Conference: The State of Science and Justice: Conversations in Honor of Susan Leigh Star

The conference will broadly discuss the role of justice in the topics and methods of Science & Technology Studies. The themes of the conference are organized around the work of Leigh Star, a friend and mentor to many members of the UCSC Science & Justice community. Geoffrey Bowker (Professor and Senior Scholar in Cyberscholarship, University of Pittsburgh), Leigh’s partner, will give the keynote presentation.

June 2-3, 2011 | UCSC University Center

The State of Science & Justice: Conversations in Honor of Susan Leigh Star
SJWG Rapporteur Report
2-3 June 2011
This year-end conference brought together members of the extended Science & Justice
community to discuss how justice informs the study of scientific practices and
knowledge production. The conference was held in part to honor Susan Leigh Star, an
intellectual mentor and friend to many in the UCSC community, who passed away
unexpectedly in March 2010. Star’s work is often noted for insisting that justice play a
central topical and methodological role in the field of science and technology studies
(STS). Organized around several major themes of her work, the presentations and
discussions focused on how scientific practices can be reworked around concern for
lives that are routinely marginalized, opening the possibility of forms of science and
engineering that are both more just and epistemically robust. The first day of the
conference memorialized Star’s life and contributions to STS. The second day of the
conference was structured around two major themes of her work—Cui Bono? and
Values in Infrastructure and Design—and included a presentation of graduate research
sponsored by the Science and Justice Training Program.

Thursday, June 2
Keynote: Geoffrey Bowker (University of Pittsburgh)
“Working the Boundaries: Justice in a Distributed World”
Geoffrey Bowker was Leigh Star’s long time partner, collaborator, and co-author for
numerous books and articles. In concert with Star’s insistence on weaving together
one’s biography and intellectual work, Bowker’s keynote discussed how Star’s
experiences informed her intellectual labor. Bowker explained that Star had grown up in
a working class family in Rhode Island, where her family had once owned a painting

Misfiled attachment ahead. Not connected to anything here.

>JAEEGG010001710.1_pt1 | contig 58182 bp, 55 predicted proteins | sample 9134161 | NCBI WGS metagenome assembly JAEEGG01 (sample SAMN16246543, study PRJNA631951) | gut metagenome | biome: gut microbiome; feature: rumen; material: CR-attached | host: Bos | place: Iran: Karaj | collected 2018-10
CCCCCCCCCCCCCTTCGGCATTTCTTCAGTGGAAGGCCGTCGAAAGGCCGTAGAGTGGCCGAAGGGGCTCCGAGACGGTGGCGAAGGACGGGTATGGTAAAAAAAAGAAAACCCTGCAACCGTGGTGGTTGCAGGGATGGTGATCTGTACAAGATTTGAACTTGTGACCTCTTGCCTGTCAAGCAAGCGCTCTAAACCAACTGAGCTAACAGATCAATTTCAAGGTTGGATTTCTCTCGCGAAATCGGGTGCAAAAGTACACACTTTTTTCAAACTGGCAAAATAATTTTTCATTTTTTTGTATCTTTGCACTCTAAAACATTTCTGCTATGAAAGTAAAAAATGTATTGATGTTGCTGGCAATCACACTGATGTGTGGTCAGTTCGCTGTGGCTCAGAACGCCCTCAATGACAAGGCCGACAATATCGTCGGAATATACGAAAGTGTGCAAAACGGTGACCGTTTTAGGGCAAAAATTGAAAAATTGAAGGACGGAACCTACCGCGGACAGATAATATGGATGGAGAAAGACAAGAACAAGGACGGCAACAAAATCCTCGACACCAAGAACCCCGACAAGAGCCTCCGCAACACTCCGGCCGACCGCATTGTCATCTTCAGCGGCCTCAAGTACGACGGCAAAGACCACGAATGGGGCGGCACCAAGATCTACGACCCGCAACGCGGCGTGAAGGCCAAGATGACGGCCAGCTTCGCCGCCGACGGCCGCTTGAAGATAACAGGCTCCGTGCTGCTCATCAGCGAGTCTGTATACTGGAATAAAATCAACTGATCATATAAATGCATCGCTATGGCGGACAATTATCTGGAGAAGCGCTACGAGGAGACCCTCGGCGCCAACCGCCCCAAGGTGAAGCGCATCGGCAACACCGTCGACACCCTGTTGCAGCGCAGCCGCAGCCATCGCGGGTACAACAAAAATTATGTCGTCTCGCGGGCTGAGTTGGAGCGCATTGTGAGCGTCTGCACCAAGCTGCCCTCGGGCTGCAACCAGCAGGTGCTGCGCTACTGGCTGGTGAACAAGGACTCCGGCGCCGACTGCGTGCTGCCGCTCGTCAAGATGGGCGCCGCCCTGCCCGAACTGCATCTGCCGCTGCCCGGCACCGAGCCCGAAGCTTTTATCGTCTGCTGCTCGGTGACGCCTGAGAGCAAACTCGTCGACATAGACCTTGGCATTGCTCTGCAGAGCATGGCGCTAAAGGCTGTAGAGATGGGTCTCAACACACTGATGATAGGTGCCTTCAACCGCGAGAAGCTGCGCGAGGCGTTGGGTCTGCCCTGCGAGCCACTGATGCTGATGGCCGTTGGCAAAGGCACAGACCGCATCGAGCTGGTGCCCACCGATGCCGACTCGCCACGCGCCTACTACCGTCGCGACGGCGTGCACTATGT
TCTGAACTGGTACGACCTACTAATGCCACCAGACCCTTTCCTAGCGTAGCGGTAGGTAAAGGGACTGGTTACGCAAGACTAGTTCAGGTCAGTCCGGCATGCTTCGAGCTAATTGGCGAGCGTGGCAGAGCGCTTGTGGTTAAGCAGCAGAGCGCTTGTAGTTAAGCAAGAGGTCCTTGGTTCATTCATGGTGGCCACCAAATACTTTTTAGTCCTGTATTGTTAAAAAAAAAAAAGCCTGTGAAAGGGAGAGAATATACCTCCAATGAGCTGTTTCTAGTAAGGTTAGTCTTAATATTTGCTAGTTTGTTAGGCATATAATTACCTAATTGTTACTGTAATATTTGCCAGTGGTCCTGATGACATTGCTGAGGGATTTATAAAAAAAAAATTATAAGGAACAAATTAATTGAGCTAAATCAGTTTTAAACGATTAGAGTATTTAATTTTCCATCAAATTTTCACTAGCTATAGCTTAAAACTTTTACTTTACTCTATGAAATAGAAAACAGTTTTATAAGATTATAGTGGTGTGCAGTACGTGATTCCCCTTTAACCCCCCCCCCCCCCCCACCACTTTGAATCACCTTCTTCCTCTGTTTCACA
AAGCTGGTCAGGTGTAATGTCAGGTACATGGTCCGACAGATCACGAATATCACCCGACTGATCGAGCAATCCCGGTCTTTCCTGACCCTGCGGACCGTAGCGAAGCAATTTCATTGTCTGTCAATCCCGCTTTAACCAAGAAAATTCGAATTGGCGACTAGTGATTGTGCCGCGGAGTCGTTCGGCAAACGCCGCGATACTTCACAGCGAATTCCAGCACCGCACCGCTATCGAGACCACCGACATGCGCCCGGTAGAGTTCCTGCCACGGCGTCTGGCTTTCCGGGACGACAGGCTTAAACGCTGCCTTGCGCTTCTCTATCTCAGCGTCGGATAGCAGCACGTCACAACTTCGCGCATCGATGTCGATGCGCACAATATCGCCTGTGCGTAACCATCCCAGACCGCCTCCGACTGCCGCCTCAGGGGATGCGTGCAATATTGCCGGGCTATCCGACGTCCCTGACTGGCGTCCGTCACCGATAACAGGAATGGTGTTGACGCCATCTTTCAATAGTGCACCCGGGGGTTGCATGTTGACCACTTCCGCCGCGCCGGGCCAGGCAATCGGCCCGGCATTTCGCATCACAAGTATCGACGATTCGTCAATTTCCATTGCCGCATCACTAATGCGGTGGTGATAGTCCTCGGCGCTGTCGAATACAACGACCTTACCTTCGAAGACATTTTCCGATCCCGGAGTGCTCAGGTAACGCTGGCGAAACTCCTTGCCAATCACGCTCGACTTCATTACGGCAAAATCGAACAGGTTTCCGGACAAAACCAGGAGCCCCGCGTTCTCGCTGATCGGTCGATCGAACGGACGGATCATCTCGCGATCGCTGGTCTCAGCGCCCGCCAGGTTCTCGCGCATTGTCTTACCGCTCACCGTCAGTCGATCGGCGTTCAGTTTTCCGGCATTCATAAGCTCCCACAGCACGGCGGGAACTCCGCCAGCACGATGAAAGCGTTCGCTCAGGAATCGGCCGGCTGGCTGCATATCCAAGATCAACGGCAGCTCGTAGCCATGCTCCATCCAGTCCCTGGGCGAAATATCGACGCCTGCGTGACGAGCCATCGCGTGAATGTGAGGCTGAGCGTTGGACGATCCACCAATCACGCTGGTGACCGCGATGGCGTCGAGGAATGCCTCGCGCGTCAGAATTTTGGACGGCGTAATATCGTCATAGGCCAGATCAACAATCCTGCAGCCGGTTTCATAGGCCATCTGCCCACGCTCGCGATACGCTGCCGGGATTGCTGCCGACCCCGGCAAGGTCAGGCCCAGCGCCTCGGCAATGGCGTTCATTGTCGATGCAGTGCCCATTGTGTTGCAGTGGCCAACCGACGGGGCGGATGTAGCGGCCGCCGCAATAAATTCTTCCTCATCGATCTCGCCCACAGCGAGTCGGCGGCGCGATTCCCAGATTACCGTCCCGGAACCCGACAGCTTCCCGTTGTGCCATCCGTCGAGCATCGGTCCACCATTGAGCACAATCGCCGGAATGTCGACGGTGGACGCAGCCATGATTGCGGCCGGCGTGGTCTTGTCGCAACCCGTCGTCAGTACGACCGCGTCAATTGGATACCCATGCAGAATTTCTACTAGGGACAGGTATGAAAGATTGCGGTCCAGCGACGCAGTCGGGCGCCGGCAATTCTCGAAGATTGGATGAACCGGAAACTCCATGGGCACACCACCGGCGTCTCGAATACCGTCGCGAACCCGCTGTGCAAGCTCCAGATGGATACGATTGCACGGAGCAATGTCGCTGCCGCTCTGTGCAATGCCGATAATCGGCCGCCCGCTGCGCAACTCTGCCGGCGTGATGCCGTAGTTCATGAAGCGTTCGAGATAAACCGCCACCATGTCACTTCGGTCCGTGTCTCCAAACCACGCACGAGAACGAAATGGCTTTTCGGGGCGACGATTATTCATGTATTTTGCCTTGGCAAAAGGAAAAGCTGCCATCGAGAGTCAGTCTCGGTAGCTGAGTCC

supplies store. Her father evinced a number of racial biases, with a particular animus
toward Jews. It was only late in life that Star learned that she was in fact Jewish through
her maternal family. She was bookish from the beginning of her life, often finding in
reading a type of solace from the constrained sorts of life that were available to working
class women in rural New England at the time. Not realizing the Leland Stanford Junior
University was the full name of elite Stanford University, she turned down a full
undergraduate fellowship offer from them. She eventually found her way to an organic
farming commune in Venezuela where she would hungrily read any English language
literature and philosophy she could cart in on the back of a donkey. One piece in
particular, pragmatist philosopher and social theorist Arthur Bentley’s essay “The
Human Skin: Philosophy's Last Line of Defense,” drew her back to formal education.
She left Venezuela enrolled in the Sociology doctorate program at the University of
Chicago, working under the pragmatist sociologists Anselm Strauss and Howard
Becker. Bowker also discussed other components of Star’s personal and political
identities: her bisexuality and her struggles with coming out to her family; her spiritual
curiosity that took the form of commitments to Judaism, Buddhism, and Wicca; her long
term illnesses and struggles with severe pain; and their deep intellectual and romantic
relationship that began while they were both studying in France.

Bowker used these biographical details to explore the way in which Star’s personal
experiences shaped her intellectual work, in particular her methodological commitment
to following the marginalized and silenced people whose lives are often a better
illustration of how work actually gets done in social and epistemological systems.
Contrary to the commitments of the Actor Network Theory that has been highly